9. Gary - regarding your Thomas Roberts link - what exactly is that supposed to prove? The Roberts comment is as bad as the Perry comment. What's your point?

  10. That this sort of rhetoric is in the eye of the beholder.

  11. Daniel,

    For evidence of that one need look no further than Paul Krugman:

    _We don’t have proof yet that this was political, but the odds are that it was. She’s been the target of violence before. And for those wondering why a Blue Dog Democrat, the kind Republicans might be able to work with, might be a target, the answer is that she’s a Democrat who survived what was otherwise a GOP sweep in Arizona, precisely because the Republicans nominated a Tea Party activist. (Her father says that “the whole Tea Party” was her enemy.) And yes, she was on Sarah Palin’s infamous “crosshairs” list._

    I'm curious, has Krugman even backtracked on this since writing such an utterly moronic statement?

  12. "Printing more money at this point is almost treasonous." DK reports it as he said, "monetary policy is treasonous."

    You have substituted the whole (monetary policy) for one action of it (increasing the money supply.) Most importantly is the qualifier "almost." If something is almost finished, we know it is not finished. If something is almost round, we know it is not round. That's why we don't say, it is treason. It's not. It is almost treason.

    I almost donated money to Obama's campaign. If you then write a blog post saying that I said I donated money to Obama's campaign, I would call you a liar then too. That's not true. In fact if you reported Perry as saying, "monetary policy is not treasonous" while you would still be misquoting him, it would be more accurate than what you wrote.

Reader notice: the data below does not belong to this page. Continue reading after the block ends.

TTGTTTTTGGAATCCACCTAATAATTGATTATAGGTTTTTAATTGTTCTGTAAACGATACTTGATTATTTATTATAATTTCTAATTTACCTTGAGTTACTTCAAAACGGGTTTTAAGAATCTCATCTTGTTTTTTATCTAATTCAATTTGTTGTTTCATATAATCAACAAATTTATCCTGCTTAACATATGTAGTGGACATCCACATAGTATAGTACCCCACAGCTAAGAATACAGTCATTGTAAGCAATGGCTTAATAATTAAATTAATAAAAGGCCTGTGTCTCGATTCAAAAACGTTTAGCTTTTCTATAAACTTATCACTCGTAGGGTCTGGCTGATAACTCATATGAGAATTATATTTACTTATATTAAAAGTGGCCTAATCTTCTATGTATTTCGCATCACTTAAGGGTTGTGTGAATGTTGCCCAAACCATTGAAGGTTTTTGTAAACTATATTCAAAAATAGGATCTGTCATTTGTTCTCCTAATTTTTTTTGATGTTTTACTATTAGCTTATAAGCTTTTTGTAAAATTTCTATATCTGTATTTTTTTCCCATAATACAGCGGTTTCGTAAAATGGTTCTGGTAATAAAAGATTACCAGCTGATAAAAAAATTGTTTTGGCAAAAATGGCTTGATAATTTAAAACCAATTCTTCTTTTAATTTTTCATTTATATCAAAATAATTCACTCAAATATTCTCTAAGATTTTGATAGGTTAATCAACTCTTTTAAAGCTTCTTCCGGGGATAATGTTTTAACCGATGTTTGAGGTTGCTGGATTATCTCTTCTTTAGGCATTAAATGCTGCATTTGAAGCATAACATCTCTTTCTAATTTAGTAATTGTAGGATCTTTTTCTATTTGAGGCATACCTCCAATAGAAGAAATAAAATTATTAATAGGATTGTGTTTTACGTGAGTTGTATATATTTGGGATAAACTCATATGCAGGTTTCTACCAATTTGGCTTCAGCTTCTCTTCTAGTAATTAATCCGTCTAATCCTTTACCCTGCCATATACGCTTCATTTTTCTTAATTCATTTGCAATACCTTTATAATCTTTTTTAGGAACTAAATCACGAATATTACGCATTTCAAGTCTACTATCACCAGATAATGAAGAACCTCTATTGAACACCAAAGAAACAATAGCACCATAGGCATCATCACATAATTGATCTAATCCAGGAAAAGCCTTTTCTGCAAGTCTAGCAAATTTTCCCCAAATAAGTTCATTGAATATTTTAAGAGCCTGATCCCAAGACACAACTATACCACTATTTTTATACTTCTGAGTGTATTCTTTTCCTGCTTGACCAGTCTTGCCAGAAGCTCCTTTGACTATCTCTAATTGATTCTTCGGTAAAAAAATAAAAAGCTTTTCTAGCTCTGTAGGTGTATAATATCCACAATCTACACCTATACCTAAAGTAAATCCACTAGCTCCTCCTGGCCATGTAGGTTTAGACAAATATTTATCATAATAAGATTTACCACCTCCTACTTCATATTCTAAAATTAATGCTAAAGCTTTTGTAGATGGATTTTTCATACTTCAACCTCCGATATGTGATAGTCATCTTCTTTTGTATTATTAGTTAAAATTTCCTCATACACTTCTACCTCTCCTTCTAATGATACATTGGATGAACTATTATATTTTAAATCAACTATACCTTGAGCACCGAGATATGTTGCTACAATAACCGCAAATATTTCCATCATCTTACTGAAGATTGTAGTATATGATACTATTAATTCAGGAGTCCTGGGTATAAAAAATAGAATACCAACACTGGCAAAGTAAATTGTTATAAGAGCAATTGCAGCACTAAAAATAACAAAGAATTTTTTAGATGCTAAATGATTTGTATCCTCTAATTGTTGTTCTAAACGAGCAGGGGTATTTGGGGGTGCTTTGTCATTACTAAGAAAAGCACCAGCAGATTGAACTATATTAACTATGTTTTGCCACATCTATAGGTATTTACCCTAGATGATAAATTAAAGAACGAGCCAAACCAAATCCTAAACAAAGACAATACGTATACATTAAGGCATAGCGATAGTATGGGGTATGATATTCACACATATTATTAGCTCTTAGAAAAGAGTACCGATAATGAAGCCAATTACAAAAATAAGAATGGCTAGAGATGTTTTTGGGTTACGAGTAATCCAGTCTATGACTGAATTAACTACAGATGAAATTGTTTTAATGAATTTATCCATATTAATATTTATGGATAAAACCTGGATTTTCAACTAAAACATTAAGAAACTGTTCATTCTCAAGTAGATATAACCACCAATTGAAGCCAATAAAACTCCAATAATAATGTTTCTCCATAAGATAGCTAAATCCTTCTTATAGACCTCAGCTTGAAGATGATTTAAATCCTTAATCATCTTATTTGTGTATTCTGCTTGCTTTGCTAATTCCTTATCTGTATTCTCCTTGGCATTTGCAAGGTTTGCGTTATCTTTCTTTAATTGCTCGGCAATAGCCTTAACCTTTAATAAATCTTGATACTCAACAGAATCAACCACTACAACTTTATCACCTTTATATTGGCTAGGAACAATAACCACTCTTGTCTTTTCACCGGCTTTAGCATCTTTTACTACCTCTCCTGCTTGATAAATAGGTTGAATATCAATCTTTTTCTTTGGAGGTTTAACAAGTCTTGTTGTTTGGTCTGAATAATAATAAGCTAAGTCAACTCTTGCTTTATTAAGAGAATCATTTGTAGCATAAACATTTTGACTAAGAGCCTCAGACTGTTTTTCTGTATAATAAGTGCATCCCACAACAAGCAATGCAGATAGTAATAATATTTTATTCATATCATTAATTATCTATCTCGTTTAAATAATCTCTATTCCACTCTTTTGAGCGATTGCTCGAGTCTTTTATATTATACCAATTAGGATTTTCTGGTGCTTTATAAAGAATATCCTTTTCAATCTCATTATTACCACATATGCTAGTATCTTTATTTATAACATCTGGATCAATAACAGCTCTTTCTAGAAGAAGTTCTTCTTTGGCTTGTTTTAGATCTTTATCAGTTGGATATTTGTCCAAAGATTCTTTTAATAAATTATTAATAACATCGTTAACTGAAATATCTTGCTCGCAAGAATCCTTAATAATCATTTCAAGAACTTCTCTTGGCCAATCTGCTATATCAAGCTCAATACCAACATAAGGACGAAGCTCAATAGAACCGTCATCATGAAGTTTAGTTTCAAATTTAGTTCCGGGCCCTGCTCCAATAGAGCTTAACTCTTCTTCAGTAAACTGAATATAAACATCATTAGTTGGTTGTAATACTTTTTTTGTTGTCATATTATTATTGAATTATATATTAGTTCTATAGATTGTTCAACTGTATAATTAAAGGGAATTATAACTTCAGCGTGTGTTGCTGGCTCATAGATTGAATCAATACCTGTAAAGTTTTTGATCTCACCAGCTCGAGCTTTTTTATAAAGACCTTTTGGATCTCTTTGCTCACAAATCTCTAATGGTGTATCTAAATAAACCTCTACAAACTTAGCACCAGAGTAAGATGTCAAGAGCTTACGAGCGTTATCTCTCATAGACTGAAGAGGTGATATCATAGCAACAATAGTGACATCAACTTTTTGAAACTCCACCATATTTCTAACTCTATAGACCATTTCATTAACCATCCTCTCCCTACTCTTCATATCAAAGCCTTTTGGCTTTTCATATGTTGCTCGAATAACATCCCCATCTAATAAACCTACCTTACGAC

Note: I am not saying it would be accurate. I said it would be more accurate than what you wrote. See the difference and why it matters?

    If you simply posted your reply to me in the comments section as the original blog post, there would be no problem. I'm not sure if I agree or disagree with it, but at least it doesn't use a lie to frame and then base its entire argument on.

  13. Oh - "almost" was your only concern? That amounts to me being a liar?

    Fine - point granted. My objection to Perry remains, and my objection to being called a liar over something so trivial remains too.

  14. Robert Fellner,

    Well, more to the point, Perry doesn't say monetary policy is treasonous, he is basically arguing that it would be almost treasonous to pursue a particular kind of monetary policy - one which benefited the Obama Presidency. He could be criticizing the sort of effort undertaken by FDR in 1936 to boost his electoral chances.